Britain's Queen Elizabeth has delivered her first ever Christmas Day message in 3D.
In her annual pre-recorded message, the queen paid tribute to the athletes and the “army of volunteers” that participated in the London Olympics and the Paralympics.
“As London hosted a splendid summer of sport, all those who saw the achievement and courage at the Olympic and Paralympic Games were further inspired by the skill, dedication, training and teamwork of our athletes. We were reminded, too, that the success of these great festivals depended to an enormous degree upon the dedication and effort of an army of volunteers. Those public-spirited people came forward in the great tradition of all those who devote themselves to keeping others safe, supported and comforted.”
Queen Elizabeth also said she was struck by the “strength of fellowship and friendship” shown by those who gathered for her jubilee anniversary which marked her 60 years on the throne.
“The enthusiasm which greeted the Diamond Jubilee was of course especially memorable for me and my family. It was humbling that so many chose to mark the anniversary of a duty which passed to me 60 years ago.”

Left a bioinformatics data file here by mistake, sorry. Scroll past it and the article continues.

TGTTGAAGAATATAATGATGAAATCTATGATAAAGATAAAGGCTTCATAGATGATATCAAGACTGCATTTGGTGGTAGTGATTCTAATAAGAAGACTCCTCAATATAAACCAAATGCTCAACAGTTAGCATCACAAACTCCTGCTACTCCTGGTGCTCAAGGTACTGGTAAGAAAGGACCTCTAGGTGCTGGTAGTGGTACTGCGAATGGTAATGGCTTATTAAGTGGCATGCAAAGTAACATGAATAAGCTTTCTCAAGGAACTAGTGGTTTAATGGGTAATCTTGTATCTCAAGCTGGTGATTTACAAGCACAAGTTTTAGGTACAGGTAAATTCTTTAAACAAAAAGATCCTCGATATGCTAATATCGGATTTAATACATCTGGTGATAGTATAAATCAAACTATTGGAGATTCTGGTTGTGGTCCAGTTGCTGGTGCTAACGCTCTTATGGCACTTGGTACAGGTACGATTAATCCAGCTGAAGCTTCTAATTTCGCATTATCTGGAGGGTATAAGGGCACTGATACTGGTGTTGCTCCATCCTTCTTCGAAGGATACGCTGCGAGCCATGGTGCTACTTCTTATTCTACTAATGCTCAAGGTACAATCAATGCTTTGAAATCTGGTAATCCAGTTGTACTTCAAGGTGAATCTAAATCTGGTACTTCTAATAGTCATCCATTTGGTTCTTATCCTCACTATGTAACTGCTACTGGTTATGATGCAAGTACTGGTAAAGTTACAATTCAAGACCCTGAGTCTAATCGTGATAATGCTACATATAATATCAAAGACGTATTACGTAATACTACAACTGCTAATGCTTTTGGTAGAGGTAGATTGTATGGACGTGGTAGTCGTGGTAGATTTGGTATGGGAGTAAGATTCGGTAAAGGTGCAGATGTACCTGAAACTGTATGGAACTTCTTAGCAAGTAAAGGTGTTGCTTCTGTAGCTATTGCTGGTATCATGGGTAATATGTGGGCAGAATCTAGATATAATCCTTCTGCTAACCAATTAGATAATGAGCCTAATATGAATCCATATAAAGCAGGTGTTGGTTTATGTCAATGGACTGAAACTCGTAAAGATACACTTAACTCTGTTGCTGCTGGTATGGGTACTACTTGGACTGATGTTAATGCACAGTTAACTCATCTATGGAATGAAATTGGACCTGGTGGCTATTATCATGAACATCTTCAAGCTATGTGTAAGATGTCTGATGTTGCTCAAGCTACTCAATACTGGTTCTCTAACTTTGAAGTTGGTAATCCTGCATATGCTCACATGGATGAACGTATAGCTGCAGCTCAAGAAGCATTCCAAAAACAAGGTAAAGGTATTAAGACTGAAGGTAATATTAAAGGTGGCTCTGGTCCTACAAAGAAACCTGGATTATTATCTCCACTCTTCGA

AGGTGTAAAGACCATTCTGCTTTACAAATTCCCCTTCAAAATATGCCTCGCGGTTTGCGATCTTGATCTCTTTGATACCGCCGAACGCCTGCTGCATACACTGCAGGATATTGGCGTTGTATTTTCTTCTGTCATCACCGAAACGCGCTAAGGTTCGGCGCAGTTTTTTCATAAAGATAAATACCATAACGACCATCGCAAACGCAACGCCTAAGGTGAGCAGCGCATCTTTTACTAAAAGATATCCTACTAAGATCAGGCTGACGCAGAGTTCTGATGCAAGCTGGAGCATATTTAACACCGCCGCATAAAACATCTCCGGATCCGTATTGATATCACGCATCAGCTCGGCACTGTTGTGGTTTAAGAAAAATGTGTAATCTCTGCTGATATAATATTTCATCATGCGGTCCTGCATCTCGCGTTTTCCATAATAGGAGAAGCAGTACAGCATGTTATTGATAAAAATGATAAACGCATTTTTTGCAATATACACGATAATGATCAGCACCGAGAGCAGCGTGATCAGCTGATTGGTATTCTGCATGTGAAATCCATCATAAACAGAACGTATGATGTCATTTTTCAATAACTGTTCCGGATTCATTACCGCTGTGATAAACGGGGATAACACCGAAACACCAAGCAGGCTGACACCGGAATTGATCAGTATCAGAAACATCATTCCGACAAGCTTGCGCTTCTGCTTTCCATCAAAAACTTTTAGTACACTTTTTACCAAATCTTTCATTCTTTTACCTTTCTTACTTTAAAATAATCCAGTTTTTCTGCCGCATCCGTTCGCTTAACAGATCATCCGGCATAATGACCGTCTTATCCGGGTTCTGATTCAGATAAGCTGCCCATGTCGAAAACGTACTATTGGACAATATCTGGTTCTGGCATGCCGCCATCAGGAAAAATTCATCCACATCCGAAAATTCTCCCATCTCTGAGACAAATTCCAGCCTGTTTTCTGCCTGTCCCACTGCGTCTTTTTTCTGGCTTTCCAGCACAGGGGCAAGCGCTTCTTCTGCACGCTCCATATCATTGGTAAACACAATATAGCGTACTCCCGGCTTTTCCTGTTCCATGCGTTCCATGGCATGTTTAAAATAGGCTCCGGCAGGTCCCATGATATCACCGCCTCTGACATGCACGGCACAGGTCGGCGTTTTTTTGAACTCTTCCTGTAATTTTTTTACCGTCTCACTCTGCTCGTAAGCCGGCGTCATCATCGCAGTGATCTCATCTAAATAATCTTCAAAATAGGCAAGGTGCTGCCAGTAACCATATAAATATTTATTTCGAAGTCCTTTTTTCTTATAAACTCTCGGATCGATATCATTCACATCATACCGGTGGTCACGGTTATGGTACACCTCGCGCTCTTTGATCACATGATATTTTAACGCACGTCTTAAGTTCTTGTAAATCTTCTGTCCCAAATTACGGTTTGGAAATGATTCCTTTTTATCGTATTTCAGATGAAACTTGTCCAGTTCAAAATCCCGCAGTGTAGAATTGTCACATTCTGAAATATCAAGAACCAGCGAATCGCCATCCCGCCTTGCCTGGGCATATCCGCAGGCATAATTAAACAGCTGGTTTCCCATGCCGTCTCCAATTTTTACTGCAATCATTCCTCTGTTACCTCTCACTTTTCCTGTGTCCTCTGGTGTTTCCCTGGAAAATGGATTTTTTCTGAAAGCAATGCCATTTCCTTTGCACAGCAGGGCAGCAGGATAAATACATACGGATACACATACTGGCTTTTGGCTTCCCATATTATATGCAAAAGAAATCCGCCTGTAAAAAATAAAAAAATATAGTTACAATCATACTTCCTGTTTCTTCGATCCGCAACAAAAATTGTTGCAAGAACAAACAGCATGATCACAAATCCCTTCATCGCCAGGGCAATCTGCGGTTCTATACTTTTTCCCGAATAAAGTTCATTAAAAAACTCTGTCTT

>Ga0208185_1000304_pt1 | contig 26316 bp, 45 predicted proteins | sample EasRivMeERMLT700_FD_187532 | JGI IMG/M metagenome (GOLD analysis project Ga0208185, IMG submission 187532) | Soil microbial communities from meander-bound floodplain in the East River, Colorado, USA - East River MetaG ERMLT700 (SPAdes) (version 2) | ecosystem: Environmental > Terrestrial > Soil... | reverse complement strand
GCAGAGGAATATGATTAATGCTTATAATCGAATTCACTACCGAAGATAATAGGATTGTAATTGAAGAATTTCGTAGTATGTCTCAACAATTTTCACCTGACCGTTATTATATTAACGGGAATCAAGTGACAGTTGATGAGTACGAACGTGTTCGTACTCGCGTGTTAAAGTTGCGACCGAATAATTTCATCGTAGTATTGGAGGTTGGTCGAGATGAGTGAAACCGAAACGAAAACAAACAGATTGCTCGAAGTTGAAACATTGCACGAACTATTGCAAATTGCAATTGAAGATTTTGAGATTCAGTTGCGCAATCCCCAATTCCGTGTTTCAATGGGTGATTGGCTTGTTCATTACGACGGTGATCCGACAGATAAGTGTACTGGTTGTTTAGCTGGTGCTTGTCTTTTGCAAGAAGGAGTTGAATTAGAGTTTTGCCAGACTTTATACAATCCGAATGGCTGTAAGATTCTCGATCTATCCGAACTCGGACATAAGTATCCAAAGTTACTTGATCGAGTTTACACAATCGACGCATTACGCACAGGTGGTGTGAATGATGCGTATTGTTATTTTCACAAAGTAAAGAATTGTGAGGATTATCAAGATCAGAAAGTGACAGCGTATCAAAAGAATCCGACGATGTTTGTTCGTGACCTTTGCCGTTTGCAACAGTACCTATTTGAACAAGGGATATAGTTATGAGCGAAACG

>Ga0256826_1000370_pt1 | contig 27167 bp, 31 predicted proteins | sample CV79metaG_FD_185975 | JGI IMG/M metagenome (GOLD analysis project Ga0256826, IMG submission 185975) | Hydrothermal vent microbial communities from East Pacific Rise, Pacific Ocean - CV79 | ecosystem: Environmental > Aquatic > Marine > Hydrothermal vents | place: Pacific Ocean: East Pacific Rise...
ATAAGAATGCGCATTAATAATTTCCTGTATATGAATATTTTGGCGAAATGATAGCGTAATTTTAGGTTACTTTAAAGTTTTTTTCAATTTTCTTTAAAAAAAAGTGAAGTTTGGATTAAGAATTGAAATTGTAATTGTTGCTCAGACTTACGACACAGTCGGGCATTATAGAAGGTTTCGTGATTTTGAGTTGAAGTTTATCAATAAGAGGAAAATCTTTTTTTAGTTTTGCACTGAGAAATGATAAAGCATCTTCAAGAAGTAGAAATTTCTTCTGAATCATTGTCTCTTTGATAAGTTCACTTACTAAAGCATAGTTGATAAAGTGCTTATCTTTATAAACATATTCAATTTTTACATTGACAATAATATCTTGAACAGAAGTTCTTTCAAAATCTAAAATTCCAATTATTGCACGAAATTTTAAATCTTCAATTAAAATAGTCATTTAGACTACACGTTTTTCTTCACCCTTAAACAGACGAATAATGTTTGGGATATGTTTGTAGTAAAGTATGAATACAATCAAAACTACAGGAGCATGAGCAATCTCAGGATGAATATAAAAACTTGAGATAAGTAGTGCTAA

The tradition of the monarch's Christmas speech began with a radio address by her father King George the fifth in 1932. Tuesday's message was aired shortly after Queen Elizabeth attended a church service in Sandringham with members of the royal family.
Meanwhile in another technological advancement, the head of the Church of England, the Archbishop of Canterbury, live tweeted his Christmas Day sermon.
Rowan Williams said that last month's vote by England's state church not to allow women bishops was “deeply painful”.
“In the deeply painful aftermath of the synod's vote last month, what was startling was how many people who certainly wouldn't have said yes to the census question turned out to have a sort of investment in the church, a desire to see the church looking credible.”
Williams steps down as leader of the world's 80-million member Anglican Communion at the end of December after serving 10 years in his post. He will be replaced next year by former oil executive Justin Welby.